A major fact is the discovery of a murdered songbird–the only element of pleasure in the household (Makowsky 82). They also feel very guilty because they did not try to help Mrs. Wright with their friendship. Mrs. Hale cries, “Oh, I wish I’d come over here once in a while! That was a crime! That was a crime! Who’s going to punish that?” (Glaspell). In the end, the men, in their attention to “important” matters, have missed the explanation of the crime, and the women, bonded by their sympathy and understanding, do not reveal it. As Ozieblo observed, “Although Glaspell never again used female bonding as the main theme of a play, it surfaces in Bernice and is significant in the later Alison’s House” (Glaspell). The action of this one-act play is set in a kitchen and domestic details are important in the setting and the action. Also the servant Jean kills Miss Julie’s finch which causes her to reveal her intense hatred for him. Glaspell makes the murdered songbird an element that leads to Mrs. Wright’s murder of her husband (Demastes 63).

The final deception

Since they can do nothing to change the sexist attitude of these self-important men, Mrs. Hale and Mrs. Peters must seek justice, paradoxically, by going against the law. Their final deception, the act of hiding the dead canary, not only strikes back against John Wright for his cruelty but also serves as retaliation against their own husbands’ derisive sarcasm, unfairly directed at the domestic work women do serve the very men who laugh at them (Makowsky 99). Tracing evidence that the women find and the men ignore, students will enjoy probing verbal ironies which critique gender stereotyping (“Men’s hands aren’t as clean as they might be”; “what would we do without the ladies” Glaspell]; situational irony as expressed within the play’s title; the ultimate irony (and creativity) in the way John Wright was murdered and in Mrs. Hale’s decisive last line: “We call it—knot it, Mr. Henderson” (Glaspell).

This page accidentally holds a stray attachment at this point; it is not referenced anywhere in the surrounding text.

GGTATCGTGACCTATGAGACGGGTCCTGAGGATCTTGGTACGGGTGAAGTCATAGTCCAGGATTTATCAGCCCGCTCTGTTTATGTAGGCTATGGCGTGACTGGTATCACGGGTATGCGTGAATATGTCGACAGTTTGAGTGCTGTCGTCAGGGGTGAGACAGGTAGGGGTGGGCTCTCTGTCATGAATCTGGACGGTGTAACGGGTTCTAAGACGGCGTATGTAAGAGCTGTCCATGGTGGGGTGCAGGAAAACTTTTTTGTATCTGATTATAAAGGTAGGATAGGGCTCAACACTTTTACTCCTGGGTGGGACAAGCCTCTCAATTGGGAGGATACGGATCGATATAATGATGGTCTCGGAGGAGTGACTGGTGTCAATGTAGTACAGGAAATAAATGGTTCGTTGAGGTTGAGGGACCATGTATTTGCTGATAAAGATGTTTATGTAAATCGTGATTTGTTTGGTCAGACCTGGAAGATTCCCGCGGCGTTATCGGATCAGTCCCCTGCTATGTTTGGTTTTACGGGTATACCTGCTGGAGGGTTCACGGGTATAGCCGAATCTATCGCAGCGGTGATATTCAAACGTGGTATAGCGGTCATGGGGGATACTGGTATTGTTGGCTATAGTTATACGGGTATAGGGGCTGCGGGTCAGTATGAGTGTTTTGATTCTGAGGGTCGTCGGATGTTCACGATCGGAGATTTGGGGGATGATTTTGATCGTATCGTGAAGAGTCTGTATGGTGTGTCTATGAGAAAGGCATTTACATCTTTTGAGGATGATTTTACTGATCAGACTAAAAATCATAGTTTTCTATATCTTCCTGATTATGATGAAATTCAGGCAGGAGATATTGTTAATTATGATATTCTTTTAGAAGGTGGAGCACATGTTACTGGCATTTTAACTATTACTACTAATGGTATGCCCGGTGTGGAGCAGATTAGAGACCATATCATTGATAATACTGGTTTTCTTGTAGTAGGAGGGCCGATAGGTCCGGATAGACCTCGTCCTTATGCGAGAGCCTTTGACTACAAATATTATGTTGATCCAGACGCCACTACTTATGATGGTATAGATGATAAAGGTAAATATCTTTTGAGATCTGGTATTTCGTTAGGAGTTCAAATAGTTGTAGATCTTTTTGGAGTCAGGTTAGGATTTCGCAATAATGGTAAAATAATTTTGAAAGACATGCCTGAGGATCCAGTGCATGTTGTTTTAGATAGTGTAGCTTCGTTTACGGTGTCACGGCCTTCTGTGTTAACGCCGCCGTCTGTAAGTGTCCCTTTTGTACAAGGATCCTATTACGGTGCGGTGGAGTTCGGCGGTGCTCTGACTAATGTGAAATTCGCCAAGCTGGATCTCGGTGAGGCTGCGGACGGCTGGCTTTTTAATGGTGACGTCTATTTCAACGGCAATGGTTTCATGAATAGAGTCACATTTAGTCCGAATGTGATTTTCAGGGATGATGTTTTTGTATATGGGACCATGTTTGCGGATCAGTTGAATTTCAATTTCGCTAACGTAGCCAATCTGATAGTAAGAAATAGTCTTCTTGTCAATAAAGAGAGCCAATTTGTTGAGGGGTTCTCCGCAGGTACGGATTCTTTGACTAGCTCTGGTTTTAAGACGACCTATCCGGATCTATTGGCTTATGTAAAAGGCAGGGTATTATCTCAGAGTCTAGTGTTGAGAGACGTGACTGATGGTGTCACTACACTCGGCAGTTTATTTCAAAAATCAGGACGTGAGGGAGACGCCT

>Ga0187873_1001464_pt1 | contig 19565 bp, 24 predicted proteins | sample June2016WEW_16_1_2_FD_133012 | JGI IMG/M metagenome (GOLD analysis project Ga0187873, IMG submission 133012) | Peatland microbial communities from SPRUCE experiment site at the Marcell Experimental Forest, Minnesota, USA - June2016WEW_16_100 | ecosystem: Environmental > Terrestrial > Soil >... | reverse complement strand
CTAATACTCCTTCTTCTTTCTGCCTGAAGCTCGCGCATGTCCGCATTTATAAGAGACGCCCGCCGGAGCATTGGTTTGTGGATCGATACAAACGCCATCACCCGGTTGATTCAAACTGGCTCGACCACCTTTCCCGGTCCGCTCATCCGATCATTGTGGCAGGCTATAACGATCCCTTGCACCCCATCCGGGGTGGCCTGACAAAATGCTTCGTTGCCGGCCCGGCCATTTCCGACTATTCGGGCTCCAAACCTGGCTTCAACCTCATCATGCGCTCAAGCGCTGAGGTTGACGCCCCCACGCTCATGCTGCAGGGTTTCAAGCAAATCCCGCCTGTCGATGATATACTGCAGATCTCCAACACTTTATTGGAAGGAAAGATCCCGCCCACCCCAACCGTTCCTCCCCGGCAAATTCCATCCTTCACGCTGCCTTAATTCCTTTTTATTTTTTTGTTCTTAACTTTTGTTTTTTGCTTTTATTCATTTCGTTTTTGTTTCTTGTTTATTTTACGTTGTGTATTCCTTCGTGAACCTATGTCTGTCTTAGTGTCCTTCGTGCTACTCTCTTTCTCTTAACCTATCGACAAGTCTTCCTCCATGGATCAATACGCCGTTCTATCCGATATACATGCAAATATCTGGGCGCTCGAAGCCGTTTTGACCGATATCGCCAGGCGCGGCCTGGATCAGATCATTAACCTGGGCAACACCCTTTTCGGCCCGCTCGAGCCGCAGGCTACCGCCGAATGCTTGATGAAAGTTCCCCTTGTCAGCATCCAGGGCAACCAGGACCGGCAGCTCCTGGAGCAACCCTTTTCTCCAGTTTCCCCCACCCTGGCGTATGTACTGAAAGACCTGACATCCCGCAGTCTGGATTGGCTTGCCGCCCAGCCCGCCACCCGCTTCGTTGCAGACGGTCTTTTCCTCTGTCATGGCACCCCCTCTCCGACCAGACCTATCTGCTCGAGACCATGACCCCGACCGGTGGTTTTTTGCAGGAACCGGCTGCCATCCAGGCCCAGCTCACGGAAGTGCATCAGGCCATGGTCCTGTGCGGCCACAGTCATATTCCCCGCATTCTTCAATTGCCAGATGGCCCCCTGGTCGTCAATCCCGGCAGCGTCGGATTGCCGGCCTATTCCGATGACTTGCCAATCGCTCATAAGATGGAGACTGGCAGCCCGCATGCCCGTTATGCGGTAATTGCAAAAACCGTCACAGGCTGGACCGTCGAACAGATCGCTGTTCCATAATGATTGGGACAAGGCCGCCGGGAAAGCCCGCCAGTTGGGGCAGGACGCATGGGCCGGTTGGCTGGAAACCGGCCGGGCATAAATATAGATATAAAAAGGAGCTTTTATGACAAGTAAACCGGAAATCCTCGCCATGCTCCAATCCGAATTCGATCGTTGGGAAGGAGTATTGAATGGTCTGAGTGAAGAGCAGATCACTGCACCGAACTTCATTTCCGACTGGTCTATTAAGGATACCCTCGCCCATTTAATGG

Much can be made of Mrs. Hale’s ironic final rejoinder. Knotting refers to the quilting skill that Minnie Wright put to use in killing her husband: her reaction, through “women’s work,” to his strangulation of her true desires, and, of course, his strangulating the extension of that once-lively self. Also, knotting symbolizes the seditious, binding connection among the three women. Finally, students can appreciate the clever irony in Mrs. Hale’s seemingly honest, straightforward response to the County Attorney’s repeated, facetious question (“Well, ladies, have you decided if she was going to quilt it or knot it” Glaspell). Taking advantage of his low expectations for women’s intelligence, Mrs. Hale masks the two women’s physical cover-up of evidence, thus ensuring Mrs. Wright’s protection (Crocker 1996).


In sum, Glaspell portrays that women and men typically perceive what is right and wrong differently. Slowly stitching together the story of spouse abuse behind this murder, Mrs. Hale and Mrs. Peters realize the subversive power of their knowledge precisely because it remains devalued by the men. Ironies in this play abound and are thematically linked to all that the women know and do which the men cannot understand.


Crocker, L. Studies in Liminality: A Review of Critical Commentary on Glaspell’s Trifles. 1996. Web.

Demastes, W.W. Realism and the American Dramatic Tradition. University of Alabama Press, 1996.

Glaspell, S. Trifles. 2008. Web.

Maillakais, M. A Woman’s Place: Literary BackgroMakowsky, V. Susan Glaspell’s Century of American Women: A Critical Interpretation of Her Work. Oxford University Press, 1993.